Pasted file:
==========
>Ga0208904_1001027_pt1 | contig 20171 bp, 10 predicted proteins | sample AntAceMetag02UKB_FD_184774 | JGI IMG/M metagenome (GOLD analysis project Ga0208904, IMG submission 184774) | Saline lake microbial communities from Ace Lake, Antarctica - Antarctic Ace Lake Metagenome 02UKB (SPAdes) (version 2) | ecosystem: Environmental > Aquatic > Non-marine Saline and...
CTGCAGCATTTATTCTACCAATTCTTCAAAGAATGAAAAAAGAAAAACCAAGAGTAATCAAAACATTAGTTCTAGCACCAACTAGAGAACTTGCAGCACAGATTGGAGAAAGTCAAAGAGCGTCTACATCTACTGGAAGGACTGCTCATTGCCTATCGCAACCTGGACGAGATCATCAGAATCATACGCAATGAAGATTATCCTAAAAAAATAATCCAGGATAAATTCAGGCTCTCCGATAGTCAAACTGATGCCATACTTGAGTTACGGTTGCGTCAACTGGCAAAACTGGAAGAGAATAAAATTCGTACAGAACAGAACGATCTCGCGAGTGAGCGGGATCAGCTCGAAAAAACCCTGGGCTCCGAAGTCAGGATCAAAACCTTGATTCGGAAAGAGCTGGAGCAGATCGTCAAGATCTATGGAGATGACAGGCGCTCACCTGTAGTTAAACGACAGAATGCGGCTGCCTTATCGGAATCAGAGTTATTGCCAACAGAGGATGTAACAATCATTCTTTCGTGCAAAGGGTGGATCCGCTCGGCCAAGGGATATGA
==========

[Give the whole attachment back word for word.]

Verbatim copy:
>Ga0208904_1001027_pt1 | contig 20171 bp, 10 predicted proteins | sample AntAceMetag02UKB_FD_184774 | JGI IMG/M metagenome (GOLD analysis project Ga0208904, IMG submission 184774) | Saline lake microbial communities from Ace Lake, Antarctica - Antarctic Ace Lake Metagenome 02UKB (SPAdes) (version 2) | ecosystem: Environmental > Aquatic > Non-marine Saline and...
CTGCAGCATTTATTCTACCAATTCTTCAAAGAATGAAAAAAGAAAAACCAAGAGTAATCAAAACATTAGTTCTAGCACCAACTAGAGAACTTGCAGCACAGATTGGAGAAAGTCAAAGAGCGTCTACATCTACTGGAAGGACTGCTCATTGCCTATCGCAACCTGGACGAGATCATCAGAATCATACGCAATGAAGATTATCCTAAAAAAATAATCCAGGATAAATTCAGGCTCTCCGATAGTCAAACTGATGCCATACTTGAGTTACGGTTGCGTCAACTGGCAAAACTGGAAGAGAATAAAATTCGTACAGAACAGAACGATCTCGCGAGTGAGCGGGATCAGCTCGAAAAAACCCTGGGCTCCGAAGTCAGGATCAAAACCTTGATTCGGAAAGAGCTGGAGCAGATCGTCAAGATCTATGGAGATGACAGGCGCTCACCTGTAGTTAAACGACAGAATGCGGCTGCCTTATCGGAATCAGAGTTATTGCCAACAGAGGATGTAACAATCATTCTTTCGTGCAAAGGGTGGATCCGCTCGGCCAAGGGATATGA